Modern methods and libraries for high quality pseudorandom number generation and for generation of parallel random number streams for Monte Carlo simulations are considered. The probability equidistribution property and the parameters when the property holds at dimensions up to logarithm of mesh size are considered for Multiple Recursive Generators.

Process mining is a new direction in the field of modeling and analysis of processes, where using information from event logs, describing the history of the system behavior, plays an important role. Methods and approaches used in the process mining are often based on various heuristics, and experiments with large event logs are crucial for the study and comparison of the developed methods and algorithms. Such experiments are very time consuming, so automation of experiments is an important task in the field of process mining. This paper presents the language DPMine developed specifically to describe and carry out experiments on the discovery and analysis of process models. The basic concepts of the DPMine language, as well as principles and mechanisms of its extension are described. Ways of integration of the DPMine language as dynamically loaded components into the VTMine modeling tool are considered. An illustrating example of an experiment to build a fuzzy model of the process discovered from the log data stored in a normalized database is given.

Mathematical models of distributed computing based on the calculus of mobile processes ($\pi$-calculus) are widely used for checking the information security properties of cryptographic protocols. Since $\pi$calculus is Turing-complete, this problem is undecidable in general case. Therefore, the research is carried out only for some special classes of $\pi$-calculus processes with restricted computational capabilities, for example, for non-recursive processes, in which all runs have a bounded length, for processes with a bounded number of parallel components, etc. However, even in these cases, the proposed checking procedures are time consuming. We assume that this is due to the very nature of the $\pi$ -calculus processes. The goal of this paper is to show that even for the weakest model of passive adversary and for relatively simple protocols that use only the basic $\pi$-calculus operations, the task of checking the information security properties of these protocols is co-NP-complete.

Complex information systems are often implemented by using more than one programming language. Sometimes this variety takes a form of one host and one or few string-embedded languages. Textual representation of clauses in a string-embedded language is built at run time by a host program and then analyzed, compiled or interpreted by a dedicated runtime component (database, web browser etc.) Most general-purpose programming languages may play the role of the host; one of the most evident examples of the string-embedded language is the dynamic SQL which was specified in ISO SQL standard and is supported by the majority of DBMS. Standard IDE functionality such as code completion or syntax highlighting can really helps the developers who use this technique. There are several tools providing this functionality, but they all process only one concrete string-embedded language and cannot be easily extended for supporting another language. We present a platform which allows to easily create tools for string-embedded language processing.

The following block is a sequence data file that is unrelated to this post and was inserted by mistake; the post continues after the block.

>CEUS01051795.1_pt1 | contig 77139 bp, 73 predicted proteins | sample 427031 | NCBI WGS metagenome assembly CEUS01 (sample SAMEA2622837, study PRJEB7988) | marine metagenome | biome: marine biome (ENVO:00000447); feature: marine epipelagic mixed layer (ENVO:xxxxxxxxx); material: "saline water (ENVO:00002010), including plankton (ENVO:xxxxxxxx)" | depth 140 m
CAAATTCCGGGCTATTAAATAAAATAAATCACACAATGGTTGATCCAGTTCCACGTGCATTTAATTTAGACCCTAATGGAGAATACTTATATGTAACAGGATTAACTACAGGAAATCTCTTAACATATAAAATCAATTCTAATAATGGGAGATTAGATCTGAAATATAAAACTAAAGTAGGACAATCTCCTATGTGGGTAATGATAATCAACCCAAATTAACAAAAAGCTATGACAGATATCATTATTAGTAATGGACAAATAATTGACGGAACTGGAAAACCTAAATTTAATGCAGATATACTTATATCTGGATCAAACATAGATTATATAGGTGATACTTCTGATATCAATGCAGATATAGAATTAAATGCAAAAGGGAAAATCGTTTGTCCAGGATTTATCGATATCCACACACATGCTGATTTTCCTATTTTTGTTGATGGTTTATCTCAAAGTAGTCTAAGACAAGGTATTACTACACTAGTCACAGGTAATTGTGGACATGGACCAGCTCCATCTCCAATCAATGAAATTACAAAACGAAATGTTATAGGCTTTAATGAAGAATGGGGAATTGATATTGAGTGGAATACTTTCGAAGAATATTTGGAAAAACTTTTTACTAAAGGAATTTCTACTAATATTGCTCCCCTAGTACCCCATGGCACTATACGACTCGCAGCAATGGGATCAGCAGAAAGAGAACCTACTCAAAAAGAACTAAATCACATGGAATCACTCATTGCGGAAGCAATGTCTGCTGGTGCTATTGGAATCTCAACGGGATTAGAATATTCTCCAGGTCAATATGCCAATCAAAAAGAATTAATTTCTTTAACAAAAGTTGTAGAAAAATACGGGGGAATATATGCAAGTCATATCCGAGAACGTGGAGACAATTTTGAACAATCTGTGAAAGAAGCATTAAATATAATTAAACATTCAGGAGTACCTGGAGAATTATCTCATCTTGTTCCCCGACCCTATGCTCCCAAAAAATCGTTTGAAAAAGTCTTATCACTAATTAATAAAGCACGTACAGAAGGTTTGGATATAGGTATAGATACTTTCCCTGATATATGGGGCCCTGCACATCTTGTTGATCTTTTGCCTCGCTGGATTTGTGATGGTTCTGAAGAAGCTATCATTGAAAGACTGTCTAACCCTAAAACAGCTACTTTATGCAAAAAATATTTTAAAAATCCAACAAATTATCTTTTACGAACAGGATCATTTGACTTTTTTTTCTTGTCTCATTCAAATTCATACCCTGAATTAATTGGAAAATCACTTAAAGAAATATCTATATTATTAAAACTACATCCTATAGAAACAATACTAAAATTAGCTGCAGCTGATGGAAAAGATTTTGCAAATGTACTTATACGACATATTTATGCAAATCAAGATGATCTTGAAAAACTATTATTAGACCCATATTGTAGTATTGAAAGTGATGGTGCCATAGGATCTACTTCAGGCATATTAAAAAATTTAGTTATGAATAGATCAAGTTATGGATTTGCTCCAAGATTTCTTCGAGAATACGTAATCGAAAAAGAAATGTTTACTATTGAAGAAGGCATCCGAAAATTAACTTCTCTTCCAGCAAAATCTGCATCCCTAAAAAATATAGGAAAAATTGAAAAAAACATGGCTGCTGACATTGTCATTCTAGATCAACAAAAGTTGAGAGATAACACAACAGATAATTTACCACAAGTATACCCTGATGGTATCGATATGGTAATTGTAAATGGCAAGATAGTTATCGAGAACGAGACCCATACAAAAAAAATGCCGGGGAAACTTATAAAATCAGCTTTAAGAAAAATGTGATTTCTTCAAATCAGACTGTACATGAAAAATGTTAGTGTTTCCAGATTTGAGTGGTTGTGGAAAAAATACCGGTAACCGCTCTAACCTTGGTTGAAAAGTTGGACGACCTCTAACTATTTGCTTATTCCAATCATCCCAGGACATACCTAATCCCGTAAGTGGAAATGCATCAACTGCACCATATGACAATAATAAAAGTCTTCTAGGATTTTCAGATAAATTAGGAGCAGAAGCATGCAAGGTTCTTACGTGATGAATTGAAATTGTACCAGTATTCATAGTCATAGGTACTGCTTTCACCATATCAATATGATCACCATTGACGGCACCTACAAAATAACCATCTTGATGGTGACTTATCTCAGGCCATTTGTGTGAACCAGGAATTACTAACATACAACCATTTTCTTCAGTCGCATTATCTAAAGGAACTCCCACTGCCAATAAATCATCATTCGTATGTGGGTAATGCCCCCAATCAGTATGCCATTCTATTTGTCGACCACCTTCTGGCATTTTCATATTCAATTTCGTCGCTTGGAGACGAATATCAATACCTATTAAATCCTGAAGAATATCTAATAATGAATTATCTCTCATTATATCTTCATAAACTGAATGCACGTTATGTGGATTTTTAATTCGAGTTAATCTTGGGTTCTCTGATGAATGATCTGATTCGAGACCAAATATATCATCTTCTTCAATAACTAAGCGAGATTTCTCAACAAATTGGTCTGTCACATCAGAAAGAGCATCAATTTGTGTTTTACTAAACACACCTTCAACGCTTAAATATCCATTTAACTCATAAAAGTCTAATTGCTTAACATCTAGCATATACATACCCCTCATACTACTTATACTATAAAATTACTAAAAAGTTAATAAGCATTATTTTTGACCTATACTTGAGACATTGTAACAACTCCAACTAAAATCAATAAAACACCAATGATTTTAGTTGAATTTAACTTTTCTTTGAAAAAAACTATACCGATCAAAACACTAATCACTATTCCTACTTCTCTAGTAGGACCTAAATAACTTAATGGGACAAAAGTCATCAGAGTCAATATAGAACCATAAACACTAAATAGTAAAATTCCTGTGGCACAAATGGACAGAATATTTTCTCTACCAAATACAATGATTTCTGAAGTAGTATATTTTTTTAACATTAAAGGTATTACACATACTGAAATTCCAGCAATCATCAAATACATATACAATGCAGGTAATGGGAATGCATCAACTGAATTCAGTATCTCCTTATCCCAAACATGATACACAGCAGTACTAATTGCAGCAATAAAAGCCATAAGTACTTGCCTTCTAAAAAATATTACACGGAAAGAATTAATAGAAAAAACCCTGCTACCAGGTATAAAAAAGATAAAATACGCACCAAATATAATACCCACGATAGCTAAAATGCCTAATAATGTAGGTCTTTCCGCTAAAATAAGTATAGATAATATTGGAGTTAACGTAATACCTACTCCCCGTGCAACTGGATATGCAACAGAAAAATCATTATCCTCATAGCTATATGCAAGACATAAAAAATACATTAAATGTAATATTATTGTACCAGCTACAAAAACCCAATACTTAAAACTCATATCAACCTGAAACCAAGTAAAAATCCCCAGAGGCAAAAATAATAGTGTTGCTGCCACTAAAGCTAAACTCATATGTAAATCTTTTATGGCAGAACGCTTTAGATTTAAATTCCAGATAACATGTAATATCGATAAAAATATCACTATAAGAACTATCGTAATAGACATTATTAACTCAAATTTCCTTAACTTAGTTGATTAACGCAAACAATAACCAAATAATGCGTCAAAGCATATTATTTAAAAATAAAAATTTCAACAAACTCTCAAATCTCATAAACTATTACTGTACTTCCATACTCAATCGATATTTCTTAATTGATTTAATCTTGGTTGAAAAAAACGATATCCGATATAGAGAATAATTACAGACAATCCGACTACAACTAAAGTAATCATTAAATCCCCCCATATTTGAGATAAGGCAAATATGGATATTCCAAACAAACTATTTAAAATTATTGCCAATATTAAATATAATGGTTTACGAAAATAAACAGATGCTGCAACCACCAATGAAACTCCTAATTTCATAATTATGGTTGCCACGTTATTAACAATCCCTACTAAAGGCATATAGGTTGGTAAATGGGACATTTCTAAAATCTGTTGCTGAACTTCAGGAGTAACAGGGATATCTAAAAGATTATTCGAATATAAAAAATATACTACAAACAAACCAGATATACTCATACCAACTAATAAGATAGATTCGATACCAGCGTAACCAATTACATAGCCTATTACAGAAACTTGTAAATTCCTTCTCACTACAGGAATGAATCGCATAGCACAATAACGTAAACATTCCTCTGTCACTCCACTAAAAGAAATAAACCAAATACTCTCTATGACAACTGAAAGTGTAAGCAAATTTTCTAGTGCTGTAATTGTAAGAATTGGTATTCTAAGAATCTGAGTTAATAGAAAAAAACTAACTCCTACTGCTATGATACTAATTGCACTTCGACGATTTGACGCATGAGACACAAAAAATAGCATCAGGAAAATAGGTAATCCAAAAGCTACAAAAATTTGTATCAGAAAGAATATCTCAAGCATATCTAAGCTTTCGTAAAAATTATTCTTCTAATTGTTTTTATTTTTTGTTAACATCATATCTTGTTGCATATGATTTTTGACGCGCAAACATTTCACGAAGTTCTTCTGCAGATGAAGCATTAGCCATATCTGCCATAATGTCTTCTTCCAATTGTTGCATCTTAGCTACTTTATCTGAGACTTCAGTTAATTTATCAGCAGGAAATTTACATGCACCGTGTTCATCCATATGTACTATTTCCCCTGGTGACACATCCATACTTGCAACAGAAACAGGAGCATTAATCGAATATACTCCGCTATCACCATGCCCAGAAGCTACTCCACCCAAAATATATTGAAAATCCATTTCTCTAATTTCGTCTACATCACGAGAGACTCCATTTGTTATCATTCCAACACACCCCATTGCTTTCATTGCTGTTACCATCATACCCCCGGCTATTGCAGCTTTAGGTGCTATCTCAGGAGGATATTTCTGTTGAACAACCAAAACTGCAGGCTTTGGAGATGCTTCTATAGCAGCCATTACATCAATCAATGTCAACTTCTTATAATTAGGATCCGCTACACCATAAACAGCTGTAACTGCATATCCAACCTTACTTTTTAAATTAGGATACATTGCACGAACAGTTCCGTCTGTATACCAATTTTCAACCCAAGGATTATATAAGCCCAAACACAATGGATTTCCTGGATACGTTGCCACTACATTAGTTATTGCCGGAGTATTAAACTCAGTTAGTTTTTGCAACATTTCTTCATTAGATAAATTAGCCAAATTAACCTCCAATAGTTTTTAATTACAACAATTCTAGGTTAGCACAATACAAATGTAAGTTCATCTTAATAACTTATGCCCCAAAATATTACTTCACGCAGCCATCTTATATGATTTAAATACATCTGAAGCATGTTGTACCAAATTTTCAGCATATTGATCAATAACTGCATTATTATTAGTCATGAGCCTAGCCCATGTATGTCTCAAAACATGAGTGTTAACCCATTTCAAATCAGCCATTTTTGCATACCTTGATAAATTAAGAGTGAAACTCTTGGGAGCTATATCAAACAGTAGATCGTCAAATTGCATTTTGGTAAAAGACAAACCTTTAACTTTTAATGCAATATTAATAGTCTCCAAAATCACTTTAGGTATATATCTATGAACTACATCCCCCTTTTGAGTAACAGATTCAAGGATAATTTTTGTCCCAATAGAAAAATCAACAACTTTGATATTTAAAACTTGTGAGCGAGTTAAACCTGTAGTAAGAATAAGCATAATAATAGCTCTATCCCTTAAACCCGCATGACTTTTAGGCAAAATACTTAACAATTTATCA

During the life-cycle of an Information System (IS) its actual behaviour may not correspond to the original system model. However, to the IS support it is very important to have the latest model that reflects the current system behaviour. To correct the model, the information from the event log of the system may be used. In this paper, we consider the problem of process model adjustment (correction) using the information from an event log. The input data for this task are the initial process model (a Petri net) and the event log. The result of correction should be a new process model, better reflecting the real IS behavior than the initial model. The new model could be also built from scratch, for example, with the help of one of the known algorithms for automatic synthesis of the process model from an event log. However, this may lead to crucial changes in the structure of the original model, and it will be difficult to compare the new model with the initial one, hindering its understanding and analysis. It is important to keep the initial structure of the model as much as possible. In this paper, we propose a method for process model correction based on the principle of "divide and conquer". The initial model is decomposed in several fragments. For each fragment its conformance to the event log is checked. Fragments which do not match the log are replaced by newly synthesized ones. The new model is then assembled from the fragments via transition fusion. The experiments demonstrate that our correction algorithm gives good results when it is used for correcting local discrepancies. The paper presents the description of the algorithm, the formal justication for its correctness, as well as the results of experimental testing by some artificial examples.